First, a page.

The proposed research is designed to determine the role that rhythmic spontaneous electrical activity plays n the development of spinal motor circuits required for normal locomotion. In-ovo drug induced alterations in the frequency of such activity in chick embryos from stages 20-23 was recently shown to alter the expression of specific adhesion/guidance molecules such as PSA-NCAM, EphA4, and CRYPD,to cause alterations in axon fasciculation, and to produce motor axon pathfinding errors. The mechanisms underlying these alterations, including changes in the bursting frequency versus signaling via specific transmitter systems (ACh, GABA etc.), will be elucidated by combining in-ovo application of specific receptor antagonists with exogenous electrical stimulation at different frequencies. Cultured vibratome slices will be used to further define the intracellular signaling cascades that link rhythmic activity to the expression of specific molecules required for proper circuit formation. Ca2+ imaging in these slices will determine how soon newly generated motoneurons and interneurons become incorporated into functional circuits and thus subject to activity dependent regulation. The specific parameters of the activity used and the downstream signaling pathwaysthat are activated will be determined. Attempts to restore motor function after spinal cord injury by either the regeneration of descending inputs or by the exogenous activation of existing circuits will benefit by the more complete understanding of the effects of activity on the formation and maintenance of cord circuits that these studies will provide. The proposed research should be relevant to causing the differentiation of specific motor and interneuron subtypes from stem cells. It will also identify defects in human fetal spinal cord development that could result from maternal ingestion of nicotine as well as other medically prescribed drugs that alter cholinergic or GABAergic transmission.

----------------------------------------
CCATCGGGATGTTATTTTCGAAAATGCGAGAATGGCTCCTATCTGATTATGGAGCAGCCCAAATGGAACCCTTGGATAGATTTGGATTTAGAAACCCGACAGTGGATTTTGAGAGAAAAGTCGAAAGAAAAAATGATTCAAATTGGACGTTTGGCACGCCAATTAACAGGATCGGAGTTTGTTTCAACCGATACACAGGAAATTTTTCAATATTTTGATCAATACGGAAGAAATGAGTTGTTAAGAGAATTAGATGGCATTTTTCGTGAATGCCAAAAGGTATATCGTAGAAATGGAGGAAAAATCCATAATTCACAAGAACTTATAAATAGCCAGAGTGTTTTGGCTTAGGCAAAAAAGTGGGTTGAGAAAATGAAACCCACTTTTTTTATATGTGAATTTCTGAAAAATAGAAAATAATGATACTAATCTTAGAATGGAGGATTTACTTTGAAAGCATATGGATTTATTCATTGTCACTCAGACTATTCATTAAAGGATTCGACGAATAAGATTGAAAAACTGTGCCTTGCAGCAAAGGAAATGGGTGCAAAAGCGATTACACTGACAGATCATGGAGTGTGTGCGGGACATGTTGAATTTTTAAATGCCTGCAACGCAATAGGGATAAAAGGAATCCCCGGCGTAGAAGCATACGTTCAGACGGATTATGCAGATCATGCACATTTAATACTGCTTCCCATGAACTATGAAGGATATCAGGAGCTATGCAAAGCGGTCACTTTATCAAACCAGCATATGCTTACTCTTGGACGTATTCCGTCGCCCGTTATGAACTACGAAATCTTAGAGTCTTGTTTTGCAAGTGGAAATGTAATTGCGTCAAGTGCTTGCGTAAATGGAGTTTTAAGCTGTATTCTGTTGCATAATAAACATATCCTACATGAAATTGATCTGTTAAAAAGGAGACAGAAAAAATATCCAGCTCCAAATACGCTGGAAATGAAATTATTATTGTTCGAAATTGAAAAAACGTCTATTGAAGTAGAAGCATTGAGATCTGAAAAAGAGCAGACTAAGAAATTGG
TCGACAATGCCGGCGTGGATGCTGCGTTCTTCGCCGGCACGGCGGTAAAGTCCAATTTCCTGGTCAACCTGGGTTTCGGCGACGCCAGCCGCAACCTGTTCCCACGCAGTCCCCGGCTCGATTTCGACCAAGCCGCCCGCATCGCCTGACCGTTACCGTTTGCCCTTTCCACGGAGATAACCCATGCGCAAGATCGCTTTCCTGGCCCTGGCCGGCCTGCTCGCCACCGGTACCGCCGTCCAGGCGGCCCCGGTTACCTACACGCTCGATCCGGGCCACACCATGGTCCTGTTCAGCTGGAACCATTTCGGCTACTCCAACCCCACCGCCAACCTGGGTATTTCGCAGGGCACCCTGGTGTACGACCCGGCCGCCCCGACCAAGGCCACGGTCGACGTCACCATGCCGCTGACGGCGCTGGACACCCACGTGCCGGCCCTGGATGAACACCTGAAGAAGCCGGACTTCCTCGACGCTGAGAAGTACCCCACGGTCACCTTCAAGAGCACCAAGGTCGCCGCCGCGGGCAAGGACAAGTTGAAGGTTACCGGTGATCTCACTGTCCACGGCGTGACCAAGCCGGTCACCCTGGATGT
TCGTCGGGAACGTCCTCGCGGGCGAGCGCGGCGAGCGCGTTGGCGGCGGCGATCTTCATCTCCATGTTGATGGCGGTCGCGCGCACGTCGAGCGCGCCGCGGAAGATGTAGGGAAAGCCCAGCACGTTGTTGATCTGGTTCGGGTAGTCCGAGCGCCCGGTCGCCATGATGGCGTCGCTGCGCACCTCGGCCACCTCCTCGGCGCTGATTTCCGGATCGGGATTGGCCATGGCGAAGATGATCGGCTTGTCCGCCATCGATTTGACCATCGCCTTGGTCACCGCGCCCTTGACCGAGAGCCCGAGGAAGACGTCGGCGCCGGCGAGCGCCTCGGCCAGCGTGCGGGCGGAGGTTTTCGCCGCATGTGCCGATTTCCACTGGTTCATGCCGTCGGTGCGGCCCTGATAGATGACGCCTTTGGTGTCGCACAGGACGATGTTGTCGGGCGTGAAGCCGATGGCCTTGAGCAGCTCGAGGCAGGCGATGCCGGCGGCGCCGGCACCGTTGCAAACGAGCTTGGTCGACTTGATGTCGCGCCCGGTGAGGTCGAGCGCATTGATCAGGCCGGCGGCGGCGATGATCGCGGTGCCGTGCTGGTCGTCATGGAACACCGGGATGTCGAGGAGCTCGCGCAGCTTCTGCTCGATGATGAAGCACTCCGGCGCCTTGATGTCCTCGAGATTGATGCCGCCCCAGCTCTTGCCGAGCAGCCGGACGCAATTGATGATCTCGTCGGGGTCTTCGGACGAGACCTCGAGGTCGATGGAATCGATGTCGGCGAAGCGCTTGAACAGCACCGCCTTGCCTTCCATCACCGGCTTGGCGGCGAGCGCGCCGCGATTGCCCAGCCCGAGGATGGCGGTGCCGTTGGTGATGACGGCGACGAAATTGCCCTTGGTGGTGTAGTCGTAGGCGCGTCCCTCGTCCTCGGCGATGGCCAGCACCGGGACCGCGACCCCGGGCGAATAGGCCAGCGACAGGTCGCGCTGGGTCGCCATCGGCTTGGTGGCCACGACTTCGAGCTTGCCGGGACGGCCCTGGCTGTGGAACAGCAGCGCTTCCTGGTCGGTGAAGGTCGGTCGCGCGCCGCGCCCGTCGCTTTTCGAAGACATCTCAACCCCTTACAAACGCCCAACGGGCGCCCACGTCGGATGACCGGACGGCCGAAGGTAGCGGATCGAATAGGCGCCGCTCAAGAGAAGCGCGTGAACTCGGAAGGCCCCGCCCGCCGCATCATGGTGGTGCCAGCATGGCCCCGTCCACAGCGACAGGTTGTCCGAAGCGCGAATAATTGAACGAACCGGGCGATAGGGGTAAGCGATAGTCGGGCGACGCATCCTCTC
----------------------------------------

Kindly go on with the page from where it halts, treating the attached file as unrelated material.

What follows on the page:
National Institute of Health (NIH)
National Institute of Neurological Disorders and Stroke (NINDS)
Research Project (R01)
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Neurodifferentiation, Plasticity, and Regeneration Study Section (NDPR)
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Chen, Daofen
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Case Western Reserve University
Schools of Medicine
United States
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Hata, Katsusuke; Maeno-Hikichi, Yuka; Yumoto, Norihiro et al. (2018) Distinct Roles of Different Presynaptic and Postsynaptic NCAM Isoforms in Early Motoneuron-Myotube Interactions Required for Functional Synapse Formation. J Neurosci 38:498-510
Kastanenka, Ksenia V; Landmesser, Lynn T (2013) Optogenetic-mediated increases in in vivo spontaneous activity disrupt pool-specific but not dorsal-ventral motoneuron pathfinding. Proc Natl Acad Sci U S A 110:17528-33
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